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Cozy Classics creators find “the Force” with Star Wars books

Three years after introducing their highly successful and innovative board-book series, Cozy Classics (Simply Read Books), Vancouver-born twin brothers Holman and Jack Wang are setting their sights on a galaxy far, far away with a new series launching in April called Star Wars Epic Yarns (Chronicle Books/Raincoast).

Holman (a former lawyer) and Jack (a writing professor at Ithaca College in New York, currently serving as the David T.K. Wong Creative Writing Fellow at the University of East Anglia in Norwich, U.K.) put their spin on the original Star Wars films (A New Hope, The Empire Strikes Back, and Return of the Jedi) in the first three board books, which features the same detailed, needle-felted art introduced in Cozy Classics. Each storyline is distilled into 12 baby-friendly words, as the brothers did in their previous series with such literary greats as Pride and Prejudice, Jane Eyre, and The Adventures of Huckleberry Finn.

Q&Q asked Jack and Holman about the new series, and their approach to bringing beloved stories to the rattle-and-drool set.

How did the Star Wars project come about?

Jack: In 2013, Holman and I were at the Bologna Children’s Book Fair in Italy, where our work was on display in the Illustrators Exhibition. We met a rep from Chronicle Books who was kind enough to take a few Cozy Classics back to San Francisco to show the head of their children’s division. When Chronicle asked us what other ideas we had for abridging classics, Star Wars was our first answer. We were huge fans growing up.

Holman and Jack Wang, lifelong Star Wars fans.

Holman and Jack Wang, and a Lightsaber

How did Disney/Lucasfilm come on board?

Holman: Chronicle loved the idea and pitched Disney/Lucasfilm on our behalf. We knew that getting a licensing deal wouldn’t be easy, since Disney/Lucasfilm is very discerning. So when we got the nod, we were ecstatic.

It’s a pretty big leap from classic literature to Star Wars. What made you think your concept would work for both?

J: It’s not as big a leap as it might appear. Our concept has always allowed adults to introduce stories they love to children of any age. We were just going from the most popular form of storytelling in the 18th and 19th centuries to its successor in the 20th and 21st. That said, it was a pretty big leap to go from needle-felting period costumes to needle-felting science fiction, but we were eager to expand our range.

How long does it take you to create a scene? What’s the process?

H: It’s hard to say how long it takes, since a lot of elements go into any one scene. In the case of Star Wars Epic Yarns, the first five months of the project were devoted exclusively to felting, and each figure took anywhere from 20 to 60 hours to complete. Only after most of the figures were made did we start photography. If a scene required a studio set, it generally took two to four days to build. If a scene required an outdoor location shoot, it took anywhere from a few hours to a few days, depending on the weather and the travel involved. Overall, the image-making process was labour-intensive and time-consuming.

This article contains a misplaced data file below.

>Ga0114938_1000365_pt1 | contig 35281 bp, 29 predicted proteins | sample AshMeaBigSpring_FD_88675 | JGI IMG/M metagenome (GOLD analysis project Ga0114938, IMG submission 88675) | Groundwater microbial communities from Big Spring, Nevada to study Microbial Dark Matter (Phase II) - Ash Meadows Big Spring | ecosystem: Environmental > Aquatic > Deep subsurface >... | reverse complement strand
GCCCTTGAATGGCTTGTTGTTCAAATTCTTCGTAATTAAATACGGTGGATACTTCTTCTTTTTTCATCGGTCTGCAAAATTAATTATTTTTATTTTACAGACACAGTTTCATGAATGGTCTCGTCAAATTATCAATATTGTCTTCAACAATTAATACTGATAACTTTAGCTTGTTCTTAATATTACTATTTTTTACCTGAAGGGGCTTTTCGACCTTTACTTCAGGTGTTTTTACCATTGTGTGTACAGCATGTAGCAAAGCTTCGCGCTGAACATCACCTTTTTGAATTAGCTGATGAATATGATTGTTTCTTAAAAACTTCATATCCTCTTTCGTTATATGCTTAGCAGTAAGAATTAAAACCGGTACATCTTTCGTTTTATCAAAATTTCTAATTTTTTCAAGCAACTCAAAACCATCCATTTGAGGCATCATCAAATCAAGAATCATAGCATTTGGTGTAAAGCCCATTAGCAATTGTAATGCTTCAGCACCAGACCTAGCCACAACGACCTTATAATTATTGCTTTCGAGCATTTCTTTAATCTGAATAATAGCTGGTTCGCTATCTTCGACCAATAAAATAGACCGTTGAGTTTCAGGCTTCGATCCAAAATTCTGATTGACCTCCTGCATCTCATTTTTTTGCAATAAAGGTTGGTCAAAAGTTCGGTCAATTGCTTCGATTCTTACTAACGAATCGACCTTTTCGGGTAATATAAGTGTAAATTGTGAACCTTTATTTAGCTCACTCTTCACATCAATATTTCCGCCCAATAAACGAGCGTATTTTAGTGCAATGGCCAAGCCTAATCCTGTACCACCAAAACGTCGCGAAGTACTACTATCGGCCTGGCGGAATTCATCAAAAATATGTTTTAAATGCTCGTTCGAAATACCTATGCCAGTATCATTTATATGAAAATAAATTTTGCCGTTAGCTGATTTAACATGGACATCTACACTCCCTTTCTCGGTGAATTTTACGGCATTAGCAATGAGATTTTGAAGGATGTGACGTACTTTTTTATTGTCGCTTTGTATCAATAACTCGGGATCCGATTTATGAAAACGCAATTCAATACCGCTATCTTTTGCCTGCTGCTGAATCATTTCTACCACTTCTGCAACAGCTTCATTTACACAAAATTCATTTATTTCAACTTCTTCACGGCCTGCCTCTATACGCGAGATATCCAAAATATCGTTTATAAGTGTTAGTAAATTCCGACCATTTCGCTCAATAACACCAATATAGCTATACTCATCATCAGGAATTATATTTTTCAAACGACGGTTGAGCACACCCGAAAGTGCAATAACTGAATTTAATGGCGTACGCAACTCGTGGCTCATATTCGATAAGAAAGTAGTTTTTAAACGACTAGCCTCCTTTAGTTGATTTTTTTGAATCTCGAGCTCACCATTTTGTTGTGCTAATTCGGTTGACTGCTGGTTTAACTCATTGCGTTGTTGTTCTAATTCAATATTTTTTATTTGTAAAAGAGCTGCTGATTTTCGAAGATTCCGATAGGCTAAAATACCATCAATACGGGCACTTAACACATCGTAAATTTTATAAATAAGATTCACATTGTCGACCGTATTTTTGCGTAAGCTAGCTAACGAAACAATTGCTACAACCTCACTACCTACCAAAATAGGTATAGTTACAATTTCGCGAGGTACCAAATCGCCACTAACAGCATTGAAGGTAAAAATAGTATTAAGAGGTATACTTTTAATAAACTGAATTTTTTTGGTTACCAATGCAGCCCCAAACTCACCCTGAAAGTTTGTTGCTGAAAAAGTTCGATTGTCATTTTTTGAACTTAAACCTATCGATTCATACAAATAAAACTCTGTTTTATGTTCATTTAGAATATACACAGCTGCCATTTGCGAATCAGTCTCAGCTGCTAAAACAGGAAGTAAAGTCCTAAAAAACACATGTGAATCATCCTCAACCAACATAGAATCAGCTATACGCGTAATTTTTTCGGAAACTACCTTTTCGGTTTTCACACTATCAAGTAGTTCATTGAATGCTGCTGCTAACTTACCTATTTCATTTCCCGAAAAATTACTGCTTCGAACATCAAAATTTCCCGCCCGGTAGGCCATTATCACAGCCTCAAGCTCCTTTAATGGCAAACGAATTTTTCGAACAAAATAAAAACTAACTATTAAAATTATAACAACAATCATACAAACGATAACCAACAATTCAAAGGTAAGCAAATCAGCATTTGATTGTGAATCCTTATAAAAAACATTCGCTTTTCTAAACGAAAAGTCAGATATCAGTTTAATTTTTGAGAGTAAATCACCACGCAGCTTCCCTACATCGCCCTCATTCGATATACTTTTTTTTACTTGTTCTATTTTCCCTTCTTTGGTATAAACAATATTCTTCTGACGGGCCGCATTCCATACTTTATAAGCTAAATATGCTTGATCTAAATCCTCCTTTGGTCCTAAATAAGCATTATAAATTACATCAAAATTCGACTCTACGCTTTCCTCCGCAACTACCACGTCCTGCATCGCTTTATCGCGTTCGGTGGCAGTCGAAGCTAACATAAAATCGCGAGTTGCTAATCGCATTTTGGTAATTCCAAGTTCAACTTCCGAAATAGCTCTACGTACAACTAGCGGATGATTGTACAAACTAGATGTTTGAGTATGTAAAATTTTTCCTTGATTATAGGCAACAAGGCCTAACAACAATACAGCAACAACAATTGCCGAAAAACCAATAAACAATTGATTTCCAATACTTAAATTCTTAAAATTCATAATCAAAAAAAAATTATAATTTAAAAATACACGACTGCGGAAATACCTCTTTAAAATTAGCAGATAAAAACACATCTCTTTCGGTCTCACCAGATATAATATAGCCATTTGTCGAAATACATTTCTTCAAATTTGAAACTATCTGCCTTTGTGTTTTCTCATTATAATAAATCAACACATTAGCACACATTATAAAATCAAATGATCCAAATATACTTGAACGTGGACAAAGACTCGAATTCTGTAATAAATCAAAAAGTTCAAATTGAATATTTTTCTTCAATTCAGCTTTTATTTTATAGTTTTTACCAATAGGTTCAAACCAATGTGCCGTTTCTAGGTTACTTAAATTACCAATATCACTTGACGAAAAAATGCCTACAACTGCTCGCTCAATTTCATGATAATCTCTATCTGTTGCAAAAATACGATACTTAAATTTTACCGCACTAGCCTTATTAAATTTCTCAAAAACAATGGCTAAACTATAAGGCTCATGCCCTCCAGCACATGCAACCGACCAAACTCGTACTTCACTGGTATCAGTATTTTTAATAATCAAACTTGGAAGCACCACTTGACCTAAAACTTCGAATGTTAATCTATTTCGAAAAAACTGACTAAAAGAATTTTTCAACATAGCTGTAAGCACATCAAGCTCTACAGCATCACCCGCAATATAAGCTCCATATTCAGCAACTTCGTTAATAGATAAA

J: Speaking of travel, Holman and I even went to Arizona and California for location shoots. That’s real desert in the shots of Tatooine. In fact, we went to the Imperial Sand Dunes in California where George Lucas shot scenes for Return of the Jedi.

How did you get into felting in the first place?

H: We taught ourselves to needle felt for the purpose of creating Cozy Classics. We wanted to illustrate our series in a way that was fresh. We both loved art growing up, but neither of us were trained illustrators, so we had to think outside the box. I came up with the idea of creating felt figures and photographing them with scale model sets or on location. When our Google Doodle in honour of Laura Ingalls Wilder came out few weeks ago, many people told us they recognized our work right away. It’s nice to think that we’ve come up with something of a signature style.

What’s your approach to selecting the words that appear in the books?

J: Our goal has always been to enliven word books with a sense of narrative, so we always start with the story. Of course, when you only have 12 words, you can only trace the main storyline, but we strive for as much narrative continuity as possible. We always use child-friendly words that can be clearly illustrated, and we think about how the illustrations can help create narrative continuity as well. And whenever we can introduce age-appropriate concepts, such as opposites – for example, “sink” and “float” in Moby-Dick and “friend” and “foe” in The Empire Strikes Back – we work them in.

How did you select which scenes to include, given the abundance of iconic imagery in the Star Wars movies?

J: As I say, story for us is key, so it wasn’t just about lining up the 12 coolest scenes from each movie, because that wouldn’t necessarily make much narrative sense. For example, our first words for A New Hope are “princess” and “trouble.” These are kid-friendly words that capture the essence of the story: a princess needs help. The next words are “boy” and “learn.” These words capture the essence of Episodes IV-VI: Luke Skywalker learns the ways of the Force. R2-D2 appears in the images for both “princess” and “boy,” which creates continuity between the two storylines, and so on. That’s the process by which we arrived at words and scenes.